The Europa building where the Council of the EU is located (© Shutterstock).
Belgium has already formulated six strategic areas.
- Security, defence and migration
Russia's war in Ukraine has made it clear that peace on the European continent is not something to be taken for granted. Hence the crucial importance of joint security and defence. After all, security is indispensable as a foundation for the EU's prosperity and economic development. In addition, our country advocates orderly and humane migration management.
- Rule of law and democracy
Democratic values are under threat both inside and outside the EU. Respecting the rule of law is thus something Belgium wants to continue to focus on. It will explore ways to make current instruments sustainable and strengthen the rule of law.
- Economy, internal market and trade
To safeguard the EU's economic position, the focus will be on two extremely important challenges: supply security and competitiveness. The focus will include industrial policy and strengthening the internal market, digital and environmental transition, and research and innovation.
- Social policy, employment and health
Belgium wants the EU to develop a strong social agenda for the next legislature. This is necessary given the current context with its many challenges, including an ageing population and environmental and technological transitions. Hence the importance of decent wages, good quality work and strong social protection. The health and well-being of citizens should also be paramount.
- The green transition
The European Green Deal, including the Fit for 55 package, should continue to be put into practice in order to ensure the route to net zero emissions by 2050. Moreover, the transition must be socially equitable.
Agriculture should respond to the need for European food sovereignty without losing sight of aspects such as the environment, animal welfare, affordable food and a decent income for farmers.
- The future of the European Union
Global turmoil has greatly accelerated EU enlargement. In less than a year, the European Council granted candidate status to three countries, namely Ukraine, Moldova and Bosnia-Herzegovina. Georgia was promised that status.
Belgium does not want to rush into this. Countries that were given prospects of accession must first make the necessary reforms and comply with the Copenhagen criteria.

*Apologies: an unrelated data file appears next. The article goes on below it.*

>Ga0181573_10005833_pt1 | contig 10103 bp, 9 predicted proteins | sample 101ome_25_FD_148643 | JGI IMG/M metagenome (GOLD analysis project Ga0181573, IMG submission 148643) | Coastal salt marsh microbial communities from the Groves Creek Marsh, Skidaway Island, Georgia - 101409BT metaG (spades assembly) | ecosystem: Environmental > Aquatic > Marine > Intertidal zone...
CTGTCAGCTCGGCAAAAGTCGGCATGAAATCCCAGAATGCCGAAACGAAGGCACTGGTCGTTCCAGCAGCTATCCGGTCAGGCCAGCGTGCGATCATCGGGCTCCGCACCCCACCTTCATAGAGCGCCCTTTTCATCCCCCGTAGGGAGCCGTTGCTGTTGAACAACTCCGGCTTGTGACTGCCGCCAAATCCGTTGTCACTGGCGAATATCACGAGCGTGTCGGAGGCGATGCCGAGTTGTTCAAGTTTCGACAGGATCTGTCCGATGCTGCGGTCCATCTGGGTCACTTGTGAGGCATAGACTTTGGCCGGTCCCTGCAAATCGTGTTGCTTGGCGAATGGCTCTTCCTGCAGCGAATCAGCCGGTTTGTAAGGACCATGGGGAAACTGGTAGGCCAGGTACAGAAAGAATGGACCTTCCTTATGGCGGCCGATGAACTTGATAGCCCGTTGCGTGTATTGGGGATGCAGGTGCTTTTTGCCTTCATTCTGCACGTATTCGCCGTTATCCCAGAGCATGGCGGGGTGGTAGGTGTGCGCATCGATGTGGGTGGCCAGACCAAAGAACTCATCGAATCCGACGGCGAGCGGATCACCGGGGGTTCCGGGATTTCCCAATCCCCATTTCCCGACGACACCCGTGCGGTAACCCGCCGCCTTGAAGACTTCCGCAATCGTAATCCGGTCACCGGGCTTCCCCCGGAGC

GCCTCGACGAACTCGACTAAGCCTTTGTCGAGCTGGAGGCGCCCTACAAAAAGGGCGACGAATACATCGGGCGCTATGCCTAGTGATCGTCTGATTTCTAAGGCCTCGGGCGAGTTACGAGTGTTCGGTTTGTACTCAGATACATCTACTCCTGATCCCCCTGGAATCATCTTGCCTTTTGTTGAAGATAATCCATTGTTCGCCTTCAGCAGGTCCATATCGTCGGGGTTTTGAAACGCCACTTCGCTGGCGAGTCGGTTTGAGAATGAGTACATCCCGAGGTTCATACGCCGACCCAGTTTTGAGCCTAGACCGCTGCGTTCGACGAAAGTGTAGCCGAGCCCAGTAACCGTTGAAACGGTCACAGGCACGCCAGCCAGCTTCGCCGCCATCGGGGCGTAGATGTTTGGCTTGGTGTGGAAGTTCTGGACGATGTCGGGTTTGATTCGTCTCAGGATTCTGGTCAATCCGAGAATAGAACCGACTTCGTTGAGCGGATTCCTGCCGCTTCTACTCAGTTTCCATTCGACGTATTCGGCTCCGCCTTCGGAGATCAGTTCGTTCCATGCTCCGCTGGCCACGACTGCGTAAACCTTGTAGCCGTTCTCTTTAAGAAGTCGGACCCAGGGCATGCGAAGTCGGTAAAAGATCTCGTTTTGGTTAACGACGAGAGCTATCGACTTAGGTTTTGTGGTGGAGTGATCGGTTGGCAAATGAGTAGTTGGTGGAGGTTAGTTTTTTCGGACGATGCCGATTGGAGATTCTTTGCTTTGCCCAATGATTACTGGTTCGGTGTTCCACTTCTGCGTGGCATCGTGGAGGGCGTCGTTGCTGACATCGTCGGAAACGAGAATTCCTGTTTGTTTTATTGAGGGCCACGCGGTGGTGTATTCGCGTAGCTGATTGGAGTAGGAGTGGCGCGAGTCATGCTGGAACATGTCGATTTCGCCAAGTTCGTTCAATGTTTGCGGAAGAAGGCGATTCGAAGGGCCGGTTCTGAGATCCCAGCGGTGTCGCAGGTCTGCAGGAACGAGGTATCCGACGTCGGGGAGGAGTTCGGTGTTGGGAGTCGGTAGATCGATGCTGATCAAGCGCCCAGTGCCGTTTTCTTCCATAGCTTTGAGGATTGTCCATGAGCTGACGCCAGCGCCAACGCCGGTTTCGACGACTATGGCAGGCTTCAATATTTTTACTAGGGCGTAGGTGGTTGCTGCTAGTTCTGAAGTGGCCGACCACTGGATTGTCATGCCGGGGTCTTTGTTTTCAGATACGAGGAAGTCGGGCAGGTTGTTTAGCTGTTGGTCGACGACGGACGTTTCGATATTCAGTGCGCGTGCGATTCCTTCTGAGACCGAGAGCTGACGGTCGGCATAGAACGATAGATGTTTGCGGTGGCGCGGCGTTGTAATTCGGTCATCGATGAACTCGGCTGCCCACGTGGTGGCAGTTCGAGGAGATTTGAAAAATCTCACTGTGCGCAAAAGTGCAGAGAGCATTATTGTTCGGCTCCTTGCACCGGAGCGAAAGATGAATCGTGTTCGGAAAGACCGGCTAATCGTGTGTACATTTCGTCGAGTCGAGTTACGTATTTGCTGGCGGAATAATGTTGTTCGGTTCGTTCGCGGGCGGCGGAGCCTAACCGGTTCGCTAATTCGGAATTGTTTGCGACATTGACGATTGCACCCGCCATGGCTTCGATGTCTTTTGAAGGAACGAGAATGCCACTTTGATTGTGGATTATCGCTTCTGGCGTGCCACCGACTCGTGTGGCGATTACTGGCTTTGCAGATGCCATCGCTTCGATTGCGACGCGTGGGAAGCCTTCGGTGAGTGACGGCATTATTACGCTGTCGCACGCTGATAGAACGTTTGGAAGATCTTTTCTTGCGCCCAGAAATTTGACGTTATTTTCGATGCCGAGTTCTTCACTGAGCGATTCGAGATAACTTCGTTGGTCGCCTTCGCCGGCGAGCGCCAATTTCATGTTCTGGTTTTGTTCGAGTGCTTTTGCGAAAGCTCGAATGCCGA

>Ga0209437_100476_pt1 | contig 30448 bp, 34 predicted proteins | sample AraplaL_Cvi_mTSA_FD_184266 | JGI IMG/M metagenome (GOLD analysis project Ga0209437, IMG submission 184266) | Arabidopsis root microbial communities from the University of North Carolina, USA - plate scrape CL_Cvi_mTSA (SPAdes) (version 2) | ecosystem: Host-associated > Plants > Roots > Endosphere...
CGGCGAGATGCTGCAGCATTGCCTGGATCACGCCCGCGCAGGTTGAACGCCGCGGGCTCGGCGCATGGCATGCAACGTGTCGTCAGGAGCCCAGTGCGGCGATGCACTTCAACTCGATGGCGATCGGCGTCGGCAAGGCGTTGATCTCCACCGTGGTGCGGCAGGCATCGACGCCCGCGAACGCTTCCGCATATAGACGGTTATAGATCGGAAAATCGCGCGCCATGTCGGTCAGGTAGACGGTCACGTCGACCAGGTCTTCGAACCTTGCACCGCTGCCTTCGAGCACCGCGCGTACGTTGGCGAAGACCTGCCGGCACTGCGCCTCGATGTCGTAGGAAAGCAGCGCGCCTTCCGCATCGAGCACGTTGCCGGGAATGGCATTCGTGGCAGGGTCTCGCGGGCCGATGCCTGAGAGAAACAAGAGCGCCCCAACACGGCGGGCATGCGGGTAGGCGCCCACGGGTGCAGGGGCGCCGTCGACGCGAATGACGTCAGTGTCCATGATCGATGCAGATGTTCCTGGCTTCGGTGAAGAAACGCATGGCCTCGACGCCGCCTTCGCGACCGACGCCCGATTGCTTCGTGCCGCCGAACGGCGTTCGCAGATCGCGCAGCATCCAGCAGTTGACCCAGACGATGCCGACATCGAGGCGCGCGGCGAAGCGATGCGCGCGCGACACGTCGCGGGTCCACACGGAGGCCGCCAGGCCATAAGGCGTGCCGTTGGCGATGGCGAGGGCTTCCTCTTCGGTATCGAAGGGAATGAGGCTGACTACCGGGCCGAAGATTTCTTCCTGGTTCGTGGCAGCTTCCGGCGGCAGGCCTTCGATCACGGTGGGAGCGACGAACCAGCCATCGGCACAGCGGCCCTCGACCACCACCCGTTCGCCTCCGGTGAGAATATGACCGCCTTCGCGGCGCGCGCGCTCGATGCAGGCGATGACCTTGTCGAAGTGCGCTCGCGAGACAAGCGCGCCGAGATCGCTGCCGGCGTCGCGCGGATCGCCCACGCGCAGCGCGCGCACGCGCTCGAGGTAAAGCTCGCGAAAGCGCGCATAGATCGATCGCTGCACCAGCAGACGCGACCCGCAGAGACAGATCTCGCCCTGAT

Within the European policy areas handled by the Council and the Presidency, our Federal Public Service (FPS) is responsible for the future of the EU, foreign policy, foreign trade, development cooperation and general European issues such as the rule of law and democracy. The other specialist ministers within the government will each be able to take action within their own remit.
For Belgium, it is an honour and a privilege to hold the presidency of the Council of the European Union at a crucial time, and it is ready to take up that challenge. The EU model - open and democratic, equal rights for every citizen, a solid internal market, etc. - has proven its invaluable worth and will continue to do so in the future, despite confronting authoritarianism and populism as well as economic upheavals.
Did you know that the Presidency also has a dedicated website? This site is powered by the Belgian Presidency web team, which is part of the FPS Foreign Affairs. This is in cooperation with the partners of the federal and federated entities of the Presidency. The website itself is the product of a partnership with the General Secretariat of the Council of the European Union.
The site, which will be accessible via the URL www.belgium24.eu after its launch on 8 December 2023, is intended to be a flagship for Belgium, but also a tool for making the European project more democratic to the wider public, a priority gateway to the media and a first-class source of information for professionals and experts on European issues.
Besides presenting the Belgian Presidency, in particular through its programme and priorities, the site contains a detailed agenda of political and cultural events in addition to events for the general public, all organised in the context of the Presidency. Special articles will expand on its challenges and results.